‘Good,’ said Soames. ‘But would you do one thing?’
‘If we can, sir,’ the BEER man said.
Soames gestured at the black plain that started where the lane ended.
‘Could you make it some other color?’ he asked. ‘I’ve never liked black. It’s depressing.’
‘Agreed, sir. How is white?’
An additional tap on the gadget, and the plain turned white.
‘Nice,’ Soames said.
‘That concludes our business, sir,’ said the BEER man. ‘In a moment, I have to leave you and meet a lady who probably will ask me to wipe out her Birmingham. Have you any questions?’
‘Just one. You wiped out most of London. Do you feel sad?’
‘No, sir. We don’t cry in our BEER.’
‘Good,’ Soames said. ‘No sentimentalism.’
‘ Besides, sir, it was your London. Not mine.’
‘I see. Well, thank you.’
‘Good day,’ said the BEER man, and disappeared.
Jeeves did his business. Soames scooped it up and disposed of it. Then Soames – the destroyer of London – returned to his house and garden. His azaleas needed tending.
Copyright, David Ritchie, 2014. @EGhostwriter
We’re still looking for London short fiction stories. Over the next month or two, as a special theme, we’re particularly looking for stories in which London is destroyed. Please send submissions to email@example.com. Entries must be no more than 1,000 words, and must be set in London, or strongly inspired by the city. Full details here.
Previously in this series
- Blackout on Fen Street: Seth Insua wishes away the city.
- Amelie: Narges Rashidi considers the interactions of three people on a District Line tube.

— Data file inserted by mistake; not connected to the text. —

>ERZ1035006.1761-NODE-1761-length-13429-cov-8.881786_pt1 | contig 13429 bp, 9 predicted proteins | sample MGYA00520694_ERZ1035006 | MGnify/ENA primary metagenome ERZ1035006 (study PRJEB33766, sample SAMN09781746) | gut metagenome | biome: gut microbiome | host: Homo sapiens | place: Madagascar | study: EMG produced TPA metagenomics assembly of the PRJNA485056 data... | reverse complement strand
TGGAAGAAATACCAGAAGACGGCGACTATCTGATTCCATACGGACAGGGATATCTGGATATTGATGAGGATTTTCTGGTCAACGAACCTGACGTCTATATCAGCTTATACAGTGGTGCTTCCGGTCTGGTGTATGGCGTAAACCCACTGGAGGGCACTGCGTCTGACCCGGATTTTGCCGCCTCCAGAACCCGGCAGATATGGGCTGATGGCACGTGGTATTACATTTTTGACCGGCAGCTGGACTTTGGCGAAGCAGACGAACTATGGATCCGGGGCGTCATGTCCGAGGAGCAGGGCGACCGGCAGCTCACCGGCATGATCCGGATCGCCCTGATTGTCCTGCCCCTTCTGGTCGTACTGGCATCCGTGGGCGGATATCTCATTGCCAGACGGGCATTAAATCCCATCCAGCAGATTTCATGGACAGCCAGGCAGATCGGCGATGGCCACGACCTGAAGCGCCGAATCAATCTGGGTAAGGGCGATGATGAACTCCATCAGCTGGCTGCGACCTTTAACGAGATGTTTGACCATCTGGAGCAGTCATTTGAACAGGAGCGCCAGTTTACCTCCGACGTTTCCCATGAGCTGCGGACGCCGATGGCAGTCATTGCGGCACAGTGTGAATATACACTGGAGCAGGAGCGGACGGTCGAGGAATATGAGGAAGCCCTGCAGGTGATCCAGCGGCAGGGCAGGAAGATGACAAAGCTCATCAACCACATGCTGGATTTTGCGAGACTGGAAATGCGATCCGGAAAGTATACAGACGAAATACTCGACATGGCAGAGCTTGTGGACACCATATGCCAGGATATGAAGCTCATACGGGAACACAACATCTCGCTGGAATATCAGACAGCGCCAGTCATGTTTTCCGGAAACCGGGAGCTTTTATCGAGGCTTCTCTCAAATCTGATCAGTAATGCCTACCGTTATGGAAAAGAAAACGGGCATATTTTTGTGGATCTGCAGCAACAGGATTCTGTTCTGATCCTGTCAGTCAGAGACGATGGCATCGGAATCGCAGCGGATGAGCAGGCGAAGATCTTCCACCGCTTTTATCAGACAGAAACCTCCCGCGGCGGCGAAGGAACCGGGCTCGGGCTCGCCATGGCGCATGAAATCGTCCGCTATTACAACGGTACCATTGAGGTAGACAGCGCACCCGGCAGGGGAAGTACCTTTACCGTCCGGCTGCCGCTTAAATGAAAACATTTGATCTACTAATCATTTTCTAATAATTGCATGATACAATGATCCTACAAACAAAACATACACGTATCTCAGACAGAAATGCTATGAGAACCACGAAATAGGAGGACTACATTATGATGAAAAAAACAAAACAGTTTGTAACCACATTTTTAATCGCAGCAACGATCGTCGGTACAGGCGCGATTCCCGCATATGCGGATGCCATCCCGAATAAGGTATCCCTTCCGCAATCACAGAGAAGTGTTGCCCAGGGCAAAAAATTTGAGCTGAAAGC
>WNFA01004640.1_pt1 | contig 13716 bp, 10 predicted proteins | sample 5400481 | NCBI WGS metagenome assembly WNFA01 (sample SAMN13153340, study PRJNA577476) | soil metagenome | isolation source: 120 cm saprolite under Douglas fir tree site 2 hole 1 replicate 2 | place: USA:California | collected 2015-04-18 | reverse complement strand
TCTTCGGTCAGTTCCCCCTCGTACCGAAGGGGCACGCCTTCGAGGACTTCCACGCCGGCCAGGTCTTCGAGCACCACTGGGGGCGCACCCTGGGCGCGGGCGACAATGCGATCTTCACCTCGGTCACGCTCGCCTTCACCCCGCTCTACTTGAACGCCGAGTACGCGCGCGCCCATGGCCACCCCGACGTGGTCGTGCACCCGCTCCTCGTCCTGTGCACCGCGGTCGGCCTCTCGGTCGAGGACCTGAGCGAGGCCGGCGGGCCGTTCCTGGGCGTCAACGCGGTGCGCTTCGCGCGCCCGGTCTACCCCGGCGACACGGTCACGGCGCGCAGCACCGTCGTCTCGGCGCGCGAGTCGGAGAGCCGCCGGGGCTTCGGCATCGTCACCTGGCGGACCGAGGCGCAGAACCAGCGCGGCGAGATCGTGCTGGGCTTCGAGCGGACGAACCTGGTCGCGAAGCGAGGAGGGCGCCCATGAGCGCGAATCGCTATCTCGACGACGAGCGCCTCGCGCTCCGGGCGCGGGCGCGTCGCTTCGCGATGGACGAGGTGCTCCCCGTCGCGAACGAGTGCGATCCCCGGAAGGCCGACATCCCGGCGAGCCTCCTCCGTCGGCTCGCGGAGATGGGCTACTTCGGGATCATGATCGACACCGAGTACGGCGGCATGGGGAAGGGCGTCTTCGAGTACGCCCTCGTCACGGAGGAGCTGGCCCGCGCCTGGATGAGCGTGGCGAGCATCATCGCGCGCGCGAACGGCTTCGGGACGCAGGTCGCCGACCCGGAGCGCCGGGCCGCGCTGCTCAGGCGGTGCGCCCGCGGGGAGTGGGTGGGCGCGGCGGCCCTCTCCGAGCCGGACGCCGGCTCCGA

- Shelter Drawings: Stuart Snelson’s tale of a mysterious Circle Line artist.
- Tracks and Albums: Richard Lakin attracts the attentions of the British Transport Police.
- Seeing Red: Anthony Fitzgerald on the woes of a cab driver.
- Instant Karma on the 263 to North Finchley: one seat left on the bus. Next to you. Raving drunk gets on. By Ronnie Capaldi.
- Two Four Eight: Lance V Ramsay envisions an Orwellian dystopia in the lingo of future London.
- Old Nichol: Jill Fricker evokes the woes of the old East End.
- Clissar: Grazia Brunello dips into the future of north London, through a glass darkly.
- Harvest Festival: A spooky Halloween tale in the London suburbs by Helen Craig.
- Ordinary Days in London: Madelaine Hills on a Docklands disturbance.
- Bishopsgate: Oliver Zarandi visits the site of a bomb.
- The Perfect Gift: A Christmas fairytale in which London’s statues come to life, by Katherine Wheston.
- The City Inside: Tom Butler has some curious metropolitan anatomy.
- Jazz Code and the Tube: The ambivalence of dating, by Jenny Mackenzie.
- A Free Man: Melanie White’s flash fiction piece considers a recently single guy at a bachelor party.
- Clean Living London: Ursula Dewey rolls her sleeves up for some housework.
- Swipe Right: Does Tinder have the answers? By Heidi Scherz
- The Writer and the Dancer: Close encounter at a flat party by Vincent Wood.
- St Peter’s Gate, Knightsbridge: A nocturnal romance at closing time, by Theo Klay
- First: A romance begins inside a London gay club. By Lance Middleton.
- Natural Disasters: Can you find love at the supermarket checkout, when your customer’s buying porn? Yoel Noorali enquires.
- NO! SUSHI: A relationship breaks down during a Japanese leaving party, by Clare Kane.
- Compatibility: Stephen Lynch conjures the awkwardness of flat hunting.
- An Extract From the Diary of Kay Richardson, Actor: The surreal tribulations of a washed-up London thesp, by Tom Mitchell.
- The Further Adventures of Kay Richardson, Actor: More from the feckless thesp, by Tom Mitchell.
- You Were Not In When We Called: A Christmas tale from Megan Toogood.
- The Do: Alan Fisher gets party phobia.